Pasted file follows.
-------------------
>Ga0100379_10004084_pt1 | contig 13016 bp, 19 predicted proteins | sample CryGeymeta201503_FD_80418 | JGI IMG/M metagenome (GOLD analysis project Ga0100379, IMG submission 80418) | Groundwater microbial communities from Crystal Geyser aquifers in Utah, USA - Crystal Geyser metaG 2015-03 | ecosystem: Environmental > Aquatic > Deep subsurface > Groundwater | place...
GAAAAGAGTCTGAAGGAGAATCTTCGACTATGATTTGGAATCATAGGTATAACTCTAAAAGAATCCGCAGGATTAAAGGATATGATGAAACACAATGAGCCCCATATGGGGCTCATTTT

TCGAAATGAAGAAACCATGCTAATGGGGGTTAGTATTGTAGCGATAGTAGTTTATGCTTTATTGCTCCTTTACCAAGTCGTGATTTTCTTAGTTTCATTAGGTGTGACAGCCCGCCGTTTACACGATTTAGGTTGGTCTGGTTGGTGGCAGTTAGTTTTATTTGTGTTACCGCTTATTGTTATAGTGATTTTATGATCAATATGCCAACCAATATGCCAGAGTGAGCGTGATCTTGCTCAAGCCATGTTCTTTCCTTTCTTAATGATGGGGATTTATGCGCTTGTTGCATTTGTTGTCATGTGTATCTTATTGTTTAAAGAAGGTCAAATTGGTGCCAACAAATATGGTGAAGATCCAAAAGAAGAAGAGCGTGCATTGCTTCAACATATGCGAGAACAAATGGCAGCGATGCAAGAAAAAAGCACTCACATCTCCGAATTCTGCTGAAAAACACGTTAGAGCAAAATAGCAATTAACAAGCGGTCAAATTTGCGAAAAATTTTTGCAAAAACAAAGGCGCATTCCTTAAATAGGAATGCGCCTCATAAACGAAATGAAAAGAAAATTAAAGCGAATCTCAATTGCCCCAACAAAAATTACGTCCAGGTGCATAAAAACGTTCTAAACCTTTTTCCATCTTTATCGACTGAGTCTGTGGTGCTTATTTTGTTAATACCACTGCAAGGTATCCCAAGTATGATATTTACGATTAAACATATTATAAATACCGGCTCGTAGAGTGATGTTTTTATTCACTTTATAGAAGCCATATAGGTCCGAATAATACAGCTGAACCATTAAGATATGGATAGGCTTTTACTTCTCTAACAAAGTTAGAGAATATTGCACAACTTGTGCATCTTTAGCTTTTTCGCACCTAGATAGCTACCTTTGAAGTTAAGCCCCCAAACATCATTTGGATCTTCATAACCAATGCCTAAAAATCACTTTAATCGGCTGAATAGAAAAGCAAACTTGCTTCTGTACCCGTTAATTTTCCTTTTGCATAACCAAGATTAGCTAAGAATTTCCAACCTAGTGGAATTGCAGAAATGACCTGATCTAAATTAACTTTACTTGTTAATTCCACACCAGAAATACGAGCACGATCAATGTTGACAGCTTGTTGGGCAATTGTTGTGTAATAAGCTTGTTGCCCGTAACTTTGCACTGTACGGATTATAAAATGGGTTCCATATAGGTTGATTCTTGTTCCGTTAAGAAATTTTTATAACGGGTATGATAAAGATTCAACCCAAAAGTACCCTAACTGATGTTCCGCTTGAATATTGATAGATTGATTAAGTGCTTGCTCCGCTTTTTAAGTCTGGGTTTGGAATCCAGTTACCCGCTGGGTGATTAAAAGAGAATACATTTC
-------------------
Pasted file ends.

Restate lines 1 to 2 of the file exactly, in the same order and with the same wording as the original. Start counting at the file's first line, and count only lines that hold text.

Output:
>Ga0100379_10004084_pt1 | contig 13016 bp, 19 predicted proteins | sample CryGeymeta201503_FD_80418 | JGI IMG/M metagenome (GOLD analysis project Ga0100379, IMG submission 80418) | Groundwater microbial communities from Crystal Geyser aquifers in Utah, USA - Crystal Geyser metaG 2015-03 | ecosystem: Environmental > Aquatic > Deep subsurface > Groundwater | place...
GAAAAGAGTCTGAAGGAGAATCTTCGACTATGATTTGGAATCATAGGTATAACTCTAAAAGAATCCGCAGGATTAAAGGATATGATGAAACACAATGAGCCCCATATGGGGCTCATTTT